Active listening is an art. It involves not thinking of the next thing you’re going to say, planning tonight’s meal, or judging the person talking for having spinach in their teeth. In short, it’s really being present. When someone is heard in that way, they blossom.
Initially, it’s a weird feeling to have someone focus on you in totality. This is true in our multi-tasking, overstimulated world more than ever. It can make you self-conscious, even though it’s something we secretly long for. “Am I important enough to deserve your full attention?” All too often, from childhood to the present, the answer is “no.”
As children, we transform the distracted parent into a feeling of unworthiness and we’re off and running to a life of compensating for what’s “wrong with me.” In truth, there was never anything wrong, just an inability of our parents and subsequent others, to still themselves long enough to really listen.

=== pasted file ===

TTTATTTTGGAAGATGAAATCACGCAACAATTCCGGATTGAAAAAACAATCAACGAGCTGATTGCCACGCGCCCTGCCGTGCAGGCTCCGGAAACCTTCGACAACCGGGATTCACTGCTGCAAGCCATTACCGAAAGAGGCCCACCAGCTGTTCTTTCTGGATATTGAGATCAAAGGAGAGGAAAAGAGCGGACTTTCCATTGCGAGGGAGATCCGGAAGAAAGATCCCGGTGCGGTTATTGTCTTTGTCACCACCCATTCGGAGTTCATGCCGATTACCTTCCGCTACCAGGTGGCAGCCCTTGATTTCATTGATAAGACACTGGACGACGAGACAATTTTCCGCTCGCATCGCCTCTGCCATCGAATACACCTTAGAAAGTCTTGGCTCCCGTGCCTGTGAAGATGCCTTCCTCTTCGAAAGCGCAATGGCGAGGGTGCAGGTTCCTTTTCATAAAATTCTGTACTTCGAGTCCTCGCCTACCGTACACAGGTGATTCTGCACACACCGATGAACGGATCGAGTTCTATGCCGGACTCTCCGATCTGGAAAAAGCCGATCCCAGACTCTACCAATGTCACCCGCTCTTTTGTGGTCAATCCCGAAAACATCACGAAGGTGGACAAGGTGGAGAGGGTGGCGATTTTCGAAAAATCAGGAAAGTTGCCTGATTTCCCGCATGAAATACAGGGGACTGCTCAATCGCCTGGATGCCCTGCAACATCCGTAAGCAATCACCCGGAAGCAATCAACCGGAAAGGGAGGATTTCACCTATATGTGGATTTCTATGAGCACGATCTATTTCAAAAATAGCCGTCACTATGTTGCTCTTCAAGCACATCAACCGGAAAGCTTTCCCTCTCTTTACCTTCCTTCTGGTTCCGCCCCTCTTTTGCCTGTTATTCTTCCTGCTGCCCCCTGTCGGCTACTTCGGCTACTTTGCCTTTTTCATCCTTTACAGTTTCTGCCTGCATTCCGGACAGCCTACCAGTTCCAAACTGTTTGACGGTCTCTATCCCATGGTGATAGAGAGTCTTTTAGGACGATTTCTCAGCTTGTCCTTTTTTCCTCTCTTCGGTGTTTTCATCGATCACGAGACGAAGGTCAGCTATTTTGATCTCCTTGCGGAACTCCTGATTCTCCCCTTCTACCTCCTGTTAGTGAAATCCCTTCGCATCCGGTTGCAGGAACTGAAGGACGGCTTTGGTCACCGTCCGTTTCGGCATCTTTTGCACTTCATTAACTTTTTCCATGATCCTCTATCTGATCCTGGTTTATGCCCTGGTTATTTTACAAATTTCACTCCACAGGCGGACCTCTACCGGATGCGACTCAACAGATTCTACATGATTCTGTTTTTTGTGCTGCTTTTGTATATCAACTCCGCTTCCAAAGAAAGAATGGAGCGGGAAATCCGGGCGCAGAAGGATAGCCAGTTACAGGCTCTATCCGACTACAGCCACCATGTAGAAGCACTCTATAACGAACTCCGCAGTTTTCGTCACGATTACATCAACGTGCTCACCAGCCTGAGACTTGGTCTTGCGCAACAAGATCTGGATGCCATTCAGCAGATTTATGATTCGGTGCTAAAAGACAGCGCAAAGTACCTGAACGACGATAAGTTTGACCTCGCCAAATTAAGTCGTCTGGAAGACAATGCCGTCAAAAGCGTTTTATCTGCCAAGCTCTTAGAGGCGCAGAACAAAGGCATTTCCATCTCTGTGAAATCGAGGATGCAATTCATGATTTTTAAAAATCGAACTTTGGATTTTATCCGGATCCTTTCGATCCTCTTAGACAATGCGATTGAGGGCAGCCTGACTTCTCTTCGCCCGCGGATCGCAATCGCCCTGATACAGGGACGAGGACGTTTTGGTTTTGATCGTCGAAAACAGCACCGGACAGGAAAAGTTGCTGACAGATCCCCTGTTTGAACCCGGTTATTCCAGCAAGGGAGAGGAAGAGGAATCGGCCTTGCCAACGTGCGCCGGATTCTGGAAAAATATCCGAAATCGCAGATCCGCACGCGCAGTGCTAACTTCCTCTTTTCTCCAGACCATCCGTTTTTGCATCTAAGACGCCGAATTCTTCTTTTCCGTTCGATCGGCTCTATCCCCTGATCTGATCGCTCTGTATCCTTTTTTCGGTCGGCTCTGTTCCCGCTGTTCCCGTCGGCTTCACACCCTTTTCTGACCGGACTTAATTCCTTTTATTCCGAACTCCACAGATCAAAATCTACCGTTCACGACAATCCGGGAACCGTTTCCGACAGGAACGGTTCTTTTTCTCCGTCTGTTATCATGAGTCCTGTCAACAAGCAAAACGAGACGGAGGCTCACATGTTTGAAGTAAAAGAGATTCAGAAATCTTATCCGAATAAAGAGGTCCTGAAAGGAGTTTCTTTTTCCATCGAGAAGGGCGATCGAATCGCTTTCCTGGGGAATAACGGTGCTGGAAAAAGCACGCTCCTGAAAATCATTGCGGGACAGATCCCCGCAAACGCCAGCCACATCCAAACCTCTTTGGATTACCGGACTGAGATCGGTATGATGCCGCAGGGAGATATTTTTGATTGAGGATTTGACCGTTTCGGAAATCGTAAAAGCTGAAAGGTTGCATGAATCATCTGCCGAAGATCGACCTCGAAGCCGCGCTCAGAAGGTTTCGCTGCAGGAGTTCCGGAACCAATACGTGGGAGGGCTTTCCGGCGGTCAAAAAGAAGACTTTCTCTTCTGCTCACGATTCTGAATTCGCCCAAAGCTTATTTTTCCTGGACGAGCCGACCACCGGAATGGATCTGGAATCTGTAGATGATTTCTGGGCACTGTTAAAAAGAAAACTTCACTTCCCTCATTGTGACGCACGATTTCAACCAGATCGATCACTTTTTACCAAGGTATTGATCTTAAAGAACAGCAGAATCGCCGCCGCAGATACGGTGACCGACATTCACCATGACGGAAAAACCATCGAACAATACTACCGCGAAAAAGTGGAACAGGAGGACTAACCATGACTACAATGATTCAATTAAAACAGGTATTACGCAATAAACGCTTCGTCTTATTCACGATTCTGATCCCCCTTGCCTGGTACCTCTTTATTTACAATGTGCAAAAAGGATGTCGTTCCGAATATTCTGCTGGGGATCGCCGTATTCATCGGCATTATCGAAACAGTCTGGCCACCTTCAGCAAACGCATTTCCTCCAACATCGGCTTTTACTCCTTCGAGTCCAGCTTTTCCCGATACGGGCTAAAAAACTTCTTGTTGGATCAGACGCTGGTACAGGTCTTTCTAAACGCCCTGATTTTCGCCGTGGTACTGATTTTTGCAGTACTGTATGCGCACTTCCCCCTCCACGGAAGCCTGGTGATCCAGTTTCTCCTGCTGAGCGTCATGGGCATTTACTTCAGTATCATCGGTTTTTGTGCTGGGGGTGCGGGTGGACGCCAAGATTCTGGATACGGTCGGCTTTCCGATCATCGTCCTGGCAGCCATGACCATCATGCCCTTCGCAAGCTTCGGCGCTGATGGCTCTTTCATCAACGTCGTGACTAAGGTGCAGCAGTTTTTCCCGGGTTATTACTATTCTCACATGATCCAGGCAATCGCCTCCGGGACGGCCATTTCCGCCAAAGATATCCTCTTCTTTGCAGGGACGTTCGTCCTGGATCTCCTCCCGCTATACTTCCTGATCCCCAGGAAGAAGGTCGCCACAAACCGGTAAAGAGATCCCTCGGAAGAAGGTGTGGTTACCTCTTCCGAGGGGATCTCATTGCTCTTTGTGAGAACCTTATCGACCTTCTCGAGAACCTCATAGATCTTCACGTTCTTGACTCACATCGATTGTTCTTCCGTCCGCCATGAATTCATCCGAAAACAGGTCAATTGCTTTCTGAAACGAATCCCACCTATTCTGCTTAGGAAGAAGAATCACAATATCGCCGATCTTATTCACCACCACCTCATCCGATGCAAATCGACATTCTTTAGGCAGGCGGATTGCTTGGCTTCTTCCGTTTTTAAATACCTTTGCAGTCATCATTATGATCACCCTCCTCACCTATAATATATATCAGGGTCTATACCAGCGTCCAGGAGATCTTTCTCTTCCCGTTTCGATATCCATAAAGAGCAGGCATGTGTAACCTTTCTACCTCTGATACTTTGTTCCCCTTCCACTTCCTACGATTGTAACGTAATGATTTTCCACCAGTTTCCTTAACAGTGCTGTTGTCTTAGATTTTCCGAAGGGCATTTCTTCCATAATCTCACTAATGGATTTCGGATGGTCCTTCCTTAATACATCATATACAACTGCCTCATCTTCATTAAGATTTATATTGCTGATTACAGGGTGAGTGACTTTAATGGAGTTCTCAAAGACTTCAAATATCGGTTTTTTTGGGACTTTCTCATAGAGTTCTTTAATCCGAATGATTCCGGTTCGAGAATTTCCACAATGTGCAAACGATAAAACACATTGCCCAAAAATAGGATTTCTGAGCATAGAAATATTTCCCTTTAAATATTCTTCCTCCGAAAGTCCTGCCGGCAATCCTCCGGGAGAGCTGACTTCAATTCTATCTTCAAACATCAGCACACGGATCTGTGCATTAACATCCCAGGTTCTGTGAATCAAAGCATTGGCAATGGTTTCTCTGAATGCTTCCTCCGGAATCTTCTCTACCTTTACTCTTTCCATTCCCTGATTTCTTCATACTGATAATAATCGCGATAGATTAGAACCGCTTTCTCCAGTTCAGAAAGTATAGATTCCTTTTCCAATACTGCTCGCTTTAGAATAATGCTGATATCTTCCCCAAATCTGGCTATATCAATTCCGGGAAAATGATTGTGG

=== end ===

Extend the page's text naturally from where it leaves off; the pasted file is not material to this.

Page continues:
The non-verbal cues of listening are eye contact and frontal body presence. The face needs to reflect what is being said. Questions and comments show that the listener is engaged. If the cell phone rings, it’s ignored because the person who is present in the flesh is the one to whom we are listening. Basic, but ever more novel in our overloaded days.
A person can’t feel loved if they aren’t listened to. A person won’t feel loved if we don’t pay attention to them. This is true, even though we may do many great things out of view or have generally good intentions. Nothing replaces face-to-face attention. We get much too little of it.
Do you think you’d like to change this in your own life? Remind yourself that the person who is present is the most important person in the world. Then listen with an open heart and a quiet mind. Let me know what happens next…